Even at first sight, this small volume by Kent Haruf drew me in although I had four other books to consider reading on my nightstand. Why did it attract me? Was it because this was the author’s last work? Or was it because it takes on the topic of aging – and being alone, which we will all face one day? Both, I think, but as I quickly read the story before me, I loved the gentle unfolding of this tale of two quiet souls, seeking friendship and compassion.
Our Souls at Night is a heart-felt, personal story about two people in the fictional small Colorado town of Holt. It is a testament of the power of the enduring friendship of a man and a woman, who opt for companionship and the sharing their lifes’ stories to help dispel the loneliness that they have felt living alone.
Haruf describes his own relationship with his second wife in this wonderful story, casting them as Louis Waters and Addie Moore. The Harufs’ favorite time together as a couple was just talking while lying in bed before they slept. This detail is central to the book’s story, as the character Addie first approaches Louis about spending the night at her home. This passage highlights their first conversation:
“[Addie] I wonder if you would consider coming to my house sometimes to sleep with me.
[Louis] What? How do you mean?
[Addie] I mean we are both alone. We’ve been by ourselves for too long. For years. I’m lonely. I think you might be too. I wonder if you would come and sleep in the night with me. And talk.” [p.5]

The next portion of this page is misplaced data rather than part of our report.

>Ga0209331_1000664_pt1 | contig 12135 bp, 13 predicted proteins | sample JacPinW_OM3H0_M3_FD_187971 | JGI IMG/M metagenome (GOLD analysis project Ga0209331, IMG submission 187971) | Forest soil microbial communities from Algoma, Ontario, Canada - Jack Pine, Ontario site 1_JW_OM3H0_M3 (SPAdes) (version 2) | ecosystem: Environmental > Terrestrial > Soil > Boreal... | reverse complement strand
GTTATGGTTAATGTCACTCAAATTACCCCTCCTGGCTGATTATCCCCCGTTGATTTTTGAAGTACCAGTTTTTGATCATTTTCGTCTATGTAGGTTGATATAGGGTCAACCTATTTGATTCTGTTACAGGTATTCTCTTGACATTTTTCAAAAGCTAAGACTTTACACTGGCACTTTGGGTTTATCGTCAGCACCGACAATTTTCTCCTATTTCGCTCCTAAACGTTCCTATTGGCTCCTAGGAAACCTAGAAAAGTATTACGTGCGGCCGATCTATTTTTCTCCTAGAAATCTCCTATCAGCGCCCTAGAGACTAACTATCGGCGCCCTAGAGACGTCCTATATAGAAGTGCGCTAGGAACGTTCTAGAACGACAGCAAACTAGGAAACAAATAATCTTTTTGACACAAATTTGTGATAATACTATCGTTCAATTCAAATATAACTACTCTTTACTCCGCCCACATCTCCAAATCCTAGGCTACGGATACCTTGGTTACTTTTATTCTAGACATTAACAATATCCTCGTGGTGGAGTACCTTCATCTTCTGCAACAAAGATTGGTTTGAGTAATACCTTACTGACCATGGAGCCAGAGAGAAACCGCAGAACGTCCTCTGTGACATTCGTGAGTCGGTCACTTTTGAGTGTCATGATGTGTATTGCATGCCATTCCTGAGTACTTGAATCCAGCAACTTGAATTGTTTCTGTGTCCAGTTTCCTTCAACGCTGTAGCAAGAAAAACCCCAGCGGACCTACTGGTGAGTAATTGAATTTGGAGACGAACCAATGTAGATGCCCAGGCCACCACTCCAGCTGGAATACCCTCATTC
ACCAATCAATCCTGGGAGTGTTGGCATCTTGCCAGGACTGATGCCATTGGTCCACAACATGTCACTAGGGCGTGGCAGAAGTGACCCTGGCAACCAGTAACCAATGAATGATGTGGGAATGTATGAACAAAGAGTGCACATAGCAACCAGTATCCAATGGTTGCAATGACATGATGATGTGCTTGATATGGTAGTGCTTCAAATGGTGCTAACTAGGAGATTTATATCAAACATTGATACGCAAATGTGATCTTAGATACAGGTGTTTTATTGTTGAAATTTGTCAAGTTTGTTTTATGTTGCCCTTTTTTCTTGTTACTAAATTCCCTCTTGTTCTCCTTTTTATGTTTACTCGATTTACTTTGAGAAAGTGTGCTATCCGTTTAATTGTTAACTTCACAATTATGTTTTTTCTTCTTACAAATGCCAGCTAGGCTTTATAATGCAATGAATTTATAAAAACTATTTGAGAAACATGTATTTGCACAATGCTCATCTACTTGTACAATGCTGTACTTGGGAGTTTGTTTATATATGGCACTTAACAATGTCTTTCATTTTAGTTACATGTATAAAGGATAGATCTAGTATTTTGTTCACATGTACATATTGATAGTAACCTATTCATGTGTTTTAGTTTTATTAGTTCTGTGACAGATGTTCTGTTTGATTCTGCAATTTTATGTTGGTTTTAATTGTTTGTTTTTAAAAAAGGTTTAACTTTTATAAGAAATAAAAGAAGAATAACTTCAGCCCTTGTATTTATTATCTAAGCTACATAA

The above passage shows Haruf’s writing style without the use of quotation marks. The “free” dialog allows the words to flow – a peaceful way to express conversation between his characters. The story progresses and reveals how Addie, Louis, and their families adjust to this new friendship, and what challenges are brought to the forefront that people do not understand.
A recent Wall Street Journal article titled “Kent Haruf’s Last Chapter” details Haruf’s intense writing to complete Our Souls at Night while he was dying of incurable lung disease. The article details the author’s feelings: “…in April, I began to feel a little better, and I thought, ‘Well, I don’t want to just sit around waiting. It was something significant for me to get up every day.’” Kent and Cathy also started their own Book Club of Mortality, which is mentioned in this article.
You might be familiar with his novel Plainsong, a popular book that was a finalist for the 1999 National Book Award. Most of his works centered on small town life, and the relationships of the people who lived there. Kent Haruf was a talented author who will be missed.